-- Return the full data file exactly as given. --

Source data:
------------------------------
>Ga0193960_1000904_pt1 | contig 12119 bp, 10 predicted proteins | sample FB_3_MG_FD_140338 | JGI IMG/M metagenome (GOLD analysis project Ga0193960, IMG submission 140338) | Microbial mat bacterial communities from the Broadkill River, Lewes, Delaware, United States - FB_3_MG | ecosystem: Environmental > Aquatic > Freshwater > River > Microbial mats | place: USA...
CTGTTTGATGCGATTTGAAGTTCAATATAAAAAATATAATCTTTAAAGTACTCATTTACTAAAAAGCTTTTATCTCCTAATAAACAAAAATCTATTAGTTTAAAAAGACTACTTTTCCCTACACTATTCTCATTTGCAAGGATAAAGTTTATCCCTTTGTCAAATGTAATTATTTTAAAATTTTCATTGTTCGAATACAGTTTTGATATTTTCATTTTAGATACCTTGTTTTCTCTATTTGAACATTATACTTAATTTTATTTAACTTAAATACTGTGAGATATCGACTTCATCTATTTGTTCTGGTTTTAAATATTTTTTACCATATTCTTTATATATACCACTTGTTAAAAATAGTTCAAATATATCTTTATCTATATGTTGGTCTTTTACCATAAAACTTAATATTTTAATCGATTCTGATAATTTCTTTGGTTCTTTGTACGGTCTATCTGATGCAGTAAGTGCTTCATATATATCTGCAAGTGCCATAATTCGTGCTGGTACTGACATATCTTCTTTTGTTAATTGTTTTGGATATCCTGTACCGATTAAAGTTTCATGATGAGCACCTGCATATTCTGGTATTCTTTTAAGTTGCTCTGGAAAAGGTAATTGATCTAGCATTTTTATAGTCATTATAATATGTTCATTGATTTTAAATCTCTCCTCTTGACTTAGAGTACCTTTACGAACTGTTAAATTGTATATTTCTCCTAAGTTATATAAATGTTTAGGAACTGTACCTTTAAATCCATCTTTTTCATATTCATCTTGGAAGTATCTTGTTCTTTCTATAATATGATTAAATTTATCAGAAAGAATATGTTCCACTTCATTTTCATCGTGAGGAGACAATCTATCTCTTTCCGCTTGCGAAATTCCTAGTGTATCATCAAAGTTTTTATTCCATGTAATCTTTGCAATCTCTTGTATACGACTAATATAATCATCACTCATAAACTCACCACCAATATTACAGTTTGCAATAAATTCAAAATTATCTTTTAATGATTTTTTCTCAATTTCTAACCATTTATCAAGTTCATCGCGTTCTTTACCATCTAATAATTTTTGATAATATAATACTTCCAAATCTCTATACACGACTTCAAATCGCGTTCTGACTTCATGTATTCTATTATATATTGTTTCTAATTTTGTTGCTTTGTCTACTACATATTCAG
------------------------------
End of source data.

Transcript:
>Ga0193960_1000904_pt1 | contig 12119 bp, 10 predicted proteins | sample FB_3_MG_FD_140338 | JGI IMG/M metagenome (GOLD analysis project Ga0193960, IMG submission 140338) | Microbial mat bacterial communities from the Broadkill River, Lewes, Delaware, United States - FB_3_MG | ecosystem: Environmental > Aquatic > Freshwater > River > Microbial mats | place: USA...
CTGTTTGATGCGATTTGAAGTTCAATATAAAAAATATAATCTTTAAAGTACTCATTTACTAAAAAGCTTTTATCTCCTAATAAACAAAAATCTATTAGTTTAAAAAGACTACTTTTCCCTACACTATTCTCATTTGCAAGGATAAAGTTTATCCCTTTGTCAAATGTAATTATTTTAAAATTTTCATTGTTCGAATACAGTTTTGATATTTTCATTTTAGATACCTTGTTTTCTCTATTTGAACATTATACTTAATTTTATTTAACTTAAATACTGTGAGATATCGACTTCATCTATTTGTTCTGGTTTTAAATATTTTTTACCATATTCTTTATATATACCACTTGTTAAAAATAGTTCAAATATATCTTTATCTATATGTTGGTCTTTTACCATAAAACTTAATATTTTAATCGATTCTGATAATTTCTTTGGTTCTTTGTACGGTCTATCTGATGCAGTAAGTGCTTCATATATATCTGCAAGTGCCATAATTCGTGCTGGTACTGACATATCTTCTTTTGTTAATTGTTTTGGATATCCTGTACCGATTAAAGTTTCATGATGAGCACCTGCATATTCTGGTATTCTTTTAAGTTGCTCTGGAAAAGGTAATTGATCTAGCATTTTTATAGTCATTATAATATGTTCATTGATTTTAAATCTCTCCTCTTGACTTAGAGTACCTTTACGAACTGTTAAATTGTATATTTCTCCTAAGTTATATAAATGTTTAGGAACTGTACCTTTAAATCCATCTTTTTCATATTCATCTTGGAAGTATCTTGTTCTTTCTATAATATGATTAAATTTATCAGAAAGAATATGTTCCACTTCATTTTCATCGTGAGGAGACAATCTATCTCTTTCCGCTTGCGAAATTCCTAGTGTATCATCAAAGTTTTTATTCCATGTAATCTTTGCAATCTCTTGTATACGACTAATATAATCATCACTCATAAACTCACCACCAATATTACAGTTTGCAATAAATTCAAAATTATCTTTTAATGATTTTTTCTCAATTTCTAACCATTTATCAAGTTCATCGCGTTCTTTACCATCTAATAATTTTTGATAATATAATACTTCCAAATCTCTATACACGACTTCAAATCGCGTTCTGACTTCATGTATTCTATTATATATTGTTTCTAATTTTGTTGCTTTGTCTACTACATATTCAG